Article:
Quite simply, if a portfolio is built around a variety of core investment areas that move independently of one another then, together, these can smooth out returns and help drive returns inline with the inherent risks of the collective assets in the portfolio. We’d call these assets uncorrelated and their return profiles would offset or react differently to market changes, for example, to drive consistency within the portfolio.
Here’s a simple example –
U.S. blue-chip stocks could crater on a given day and drop 1.5%. On that same day, government bonds may rally .5% as investors’ cash rushes out of equities.
In practice, a portfolio may likely include core investment areas beyond just stocks, bonds, and cash. Other asset classes that can affect the portfolio’s expected return could include commodities, real estate, private equity, derivatives or art, and collectibles, etc. Within common asset classes like stocks or bonds, there could be further distribution. Investors could hold U.S. stocks, general international stocks, or even emerging market and frontier market stocks. Their portfolios may include corporate bonds, U.S. government bonds or municipal bonds. Introducing any variety of these within a broader asset class offers levels of diversification.
By allocating assets across a variety of classes investors may insulate themselves from taking unnecessary risk that lacks commensurate return. Too many investors look at the headline number: “Wow, this mutual fund gained 15% last year. It must be better than the one that gained just 8%!”. But in reality, it depends on how much risk was involved in generating those returns. The more risk, the less the returns are worth. That same portfolio may be constructed with a massive standard deviation and in such a way that +30% or -20% are both as likely.
Applying the concept of asset allocation over time should, theoretically, make your portfolio more “efficient”. Portfolio theorists dub this the Efficient Frontier – based on the work of aforementioned Dr. Harry Markowitz. Defined, it is the right mix of stocks, bonds, REITs, commodities and other investments that provide an optimal rate of return for the level of acquired risk. This frontier is an obvious target because it means that you own the most efficient investments; or those such that no other investment offers a higher return for the same amount of risk.
The following figure displays the nature of the efficient frontier curve. With return running along the “Y” or vertical axis and risk along the “X” or horizontal axis, the optimal mix is theoretically right along the line.
As another investment resource reminds us – The optimal portfolio does not simply include securities with the highest potential returns or low-risk securities. The optimal portfolio aims to balance securities with the greatest potential returns with an acceptable degree of risk or securities with the lowest degree of risk for a given level of potential return.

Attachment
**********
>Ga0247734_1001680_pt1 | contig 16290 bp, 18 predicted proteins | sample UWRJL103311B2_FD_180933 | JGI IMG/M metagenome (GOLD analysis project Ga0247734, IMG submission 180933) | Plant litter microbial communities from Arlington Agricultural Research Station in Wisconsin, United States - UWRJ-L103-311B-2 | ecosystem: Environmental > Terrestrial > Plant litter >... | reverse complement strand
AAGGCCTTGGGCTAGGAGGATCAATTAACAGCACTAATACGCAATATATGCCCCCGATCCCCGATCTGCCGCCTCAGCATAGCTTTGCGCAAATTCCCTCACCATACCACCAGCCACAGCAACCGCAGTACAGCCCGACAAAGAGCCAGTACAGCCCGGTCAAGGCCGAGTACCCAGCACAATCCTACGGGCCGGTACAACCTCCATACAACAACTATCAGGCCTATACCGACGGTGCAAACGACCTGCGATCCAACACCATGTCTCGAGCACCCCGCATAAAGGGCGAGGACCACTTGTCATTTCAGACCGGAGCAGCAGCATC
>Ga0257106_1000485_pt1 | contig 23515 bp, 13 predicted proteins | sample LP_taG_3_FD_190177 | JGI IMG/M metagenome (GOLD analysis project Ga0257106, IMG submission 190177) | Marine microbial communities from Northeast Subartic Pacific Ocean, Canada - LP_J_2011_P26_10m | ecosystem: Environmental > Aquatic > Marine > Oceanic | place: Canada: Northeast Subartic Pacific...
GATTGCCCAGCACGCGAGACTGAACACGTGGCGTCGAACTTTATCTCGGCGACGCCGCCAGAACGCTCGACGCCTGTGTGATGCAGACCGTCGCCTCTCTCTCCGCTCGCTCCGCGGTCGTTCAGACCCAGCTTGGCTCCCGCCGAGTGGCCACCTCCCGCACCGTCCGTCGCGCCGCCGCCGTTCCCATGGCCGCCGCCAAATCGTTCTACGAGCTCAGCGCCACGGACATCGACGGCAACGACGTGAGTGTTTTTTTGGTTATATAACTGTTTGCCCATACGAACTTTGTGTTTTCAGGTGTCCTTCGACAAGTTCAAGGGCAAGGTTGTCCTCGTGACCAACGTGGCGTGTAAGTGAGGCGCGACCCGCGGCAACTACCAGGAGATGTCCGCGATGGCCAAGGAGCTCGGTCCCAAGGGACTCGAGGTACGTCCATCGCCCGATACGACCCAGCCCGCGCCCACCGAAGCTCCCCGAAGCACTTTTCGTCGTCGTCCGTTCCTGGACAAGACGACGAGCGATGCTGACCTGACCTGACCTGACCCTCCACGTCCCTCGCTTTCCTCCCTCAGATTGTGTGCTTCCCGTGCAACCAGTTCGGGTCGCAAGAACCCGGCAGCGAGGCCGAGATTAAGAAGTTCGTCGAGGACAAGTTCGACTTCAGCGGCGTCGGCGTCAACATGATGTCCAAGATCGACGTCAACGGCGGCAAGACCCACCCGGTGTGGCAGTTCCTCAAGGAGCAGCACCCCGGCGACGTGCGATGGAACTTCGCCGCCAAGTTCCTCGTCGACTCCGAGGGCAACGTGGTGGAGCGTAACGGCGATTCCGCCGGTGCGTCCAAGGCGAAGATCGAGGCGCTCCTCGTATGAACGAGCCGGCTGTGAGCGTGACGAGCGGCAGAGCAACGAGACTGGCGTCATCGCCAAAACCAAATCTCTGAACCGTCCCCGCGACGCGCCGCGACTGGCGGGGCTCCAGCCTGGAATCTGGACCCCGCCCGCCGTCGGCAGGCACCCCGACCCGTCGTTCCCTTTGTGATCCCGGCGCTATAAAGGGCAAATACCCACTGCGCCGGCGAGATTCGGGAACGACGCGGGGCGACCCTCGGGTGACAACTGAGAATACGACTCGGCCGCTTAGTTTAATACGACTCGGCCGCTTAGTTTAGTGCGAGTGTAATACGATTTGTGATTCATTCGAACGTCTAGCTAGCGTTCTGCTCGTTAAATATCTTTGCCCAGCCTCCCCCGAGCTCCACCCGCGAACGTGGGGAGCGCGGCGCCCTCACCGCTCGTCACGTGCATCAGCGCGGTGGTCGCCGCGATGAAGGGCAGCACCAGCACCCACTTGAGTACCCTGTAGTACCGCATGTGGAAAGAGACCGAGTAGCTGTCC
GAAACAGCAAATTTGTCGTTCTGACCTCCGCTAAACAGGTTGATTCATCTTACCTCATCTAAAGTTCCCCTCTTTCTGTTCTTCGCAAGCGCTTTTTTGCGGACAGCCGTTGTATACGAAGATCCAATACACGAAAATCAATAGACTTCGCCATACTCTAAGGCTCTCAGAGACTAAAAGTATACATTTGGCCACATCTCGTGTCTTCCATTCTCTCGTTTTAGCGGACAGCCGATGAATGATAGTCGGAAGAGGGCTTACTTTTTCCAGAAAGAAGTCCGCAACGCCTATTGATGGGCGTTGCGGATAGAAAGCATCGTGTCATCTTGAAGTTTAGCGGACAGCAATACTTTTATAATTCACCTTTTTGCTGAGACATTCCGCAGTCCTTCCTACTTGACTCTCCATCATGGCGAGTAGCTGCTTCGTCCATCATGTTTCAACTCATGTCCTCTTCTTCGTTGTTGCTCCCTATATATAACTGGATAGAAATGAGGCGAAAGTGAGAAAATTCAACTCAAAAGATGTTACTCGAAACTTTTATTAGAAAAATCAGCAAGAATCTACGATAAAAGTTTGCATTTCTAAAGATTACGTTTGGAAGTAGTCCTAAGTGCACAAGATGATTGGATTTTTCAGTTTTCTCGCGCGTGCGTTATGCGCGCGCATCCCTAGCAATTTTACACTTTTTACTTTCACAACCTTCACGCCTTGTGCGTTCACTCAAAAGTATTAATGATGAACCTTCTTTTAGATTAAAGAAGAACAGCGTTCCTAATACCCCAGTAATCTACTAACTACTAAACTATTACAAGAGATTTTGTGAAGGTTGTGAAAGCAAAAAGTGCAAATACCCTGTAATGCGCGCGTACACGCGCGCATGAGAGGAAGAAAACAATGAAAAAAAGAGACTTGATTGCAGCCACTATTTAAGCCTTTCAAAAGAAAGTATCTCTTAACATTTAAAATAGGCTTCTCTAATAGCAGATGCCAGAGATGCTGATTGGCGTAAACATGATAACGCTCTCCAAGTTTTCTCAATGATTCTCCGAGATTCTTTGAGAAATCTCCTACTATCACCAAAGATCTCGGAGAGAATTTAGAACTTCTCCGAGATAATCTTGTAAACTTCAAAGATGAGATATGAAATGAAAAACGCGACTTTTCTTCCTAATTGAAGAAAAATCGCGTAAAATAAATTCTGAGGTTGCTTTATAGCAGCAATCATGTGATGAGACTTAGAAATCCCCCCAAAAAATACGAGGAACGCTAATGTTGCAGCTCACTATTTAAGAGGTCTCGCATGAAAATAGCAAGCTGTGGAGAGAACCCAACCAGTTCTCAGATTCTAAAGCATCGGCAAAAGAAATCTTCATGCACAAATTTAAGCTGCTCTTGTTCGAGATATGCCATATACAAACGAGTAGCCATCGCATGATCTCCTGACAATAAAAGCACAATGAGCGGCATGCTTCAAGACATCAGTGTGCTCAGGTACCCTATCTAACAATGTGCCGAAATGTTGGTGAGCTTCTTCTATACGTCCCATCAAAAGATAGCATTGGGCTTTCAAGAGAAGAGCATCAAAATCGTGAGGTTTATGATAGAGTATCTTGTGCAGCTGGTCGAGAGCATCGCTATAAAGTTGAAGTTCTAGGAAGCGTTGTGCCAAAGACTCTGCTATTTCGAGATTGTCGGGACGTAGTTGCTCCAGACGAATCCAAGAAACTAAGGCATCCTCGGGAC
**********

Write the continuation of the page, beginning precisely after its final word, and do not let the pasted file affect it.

Curious investors will ask: “Wes, does asset allocation ensure that I earn a maximum rate of return?”
The answer is no.
But for most people, this is a good thing.
Asset allocation creates a blend of various asset classes each with a theoretical rate of return. There is no way that these together will ever outpace the maximum performance potential of any one high-flying asset class. What asset allocation does though, as discussed, is help you maximize your risk adjusted rate of return. You can keep your portfolio constructed to help absorb the shocks of massive market movements while still targeting reasonable returns. See, everyone wants the nearly 600% returns the S&P 500’s financial sector has delivered since March 2009. But those portfolios, if all-in on financial stocks to get that return, would have sustained the nearly 90% beating the sector took on the run-up to March of that year. This is why diversification and appropriate asset allocation that drives healthy risk adjusted returns matters.
So, what’s the right mix?
Determining an approach to asset allocation that is personally right depends on your appetite for risk. Can’t stomach volatility, or have a shorter target investment horizon? Consider lower standard deviation asset classes like bonds or cash. More aggressive investors that have the stomach and timeframes for higher volatility may tend to favor a stronger mix of equity-like classes including stocks, REITs or MLPs.
Below I’ve provided a few examples of market returns for a portfolio with a very basic application of asset allocation:
- In 2002, the S&P 500 dropped 22%, while bonds were up 15%.
- In 2008, the S&P 500 was down 37%, while bonds were up 20%.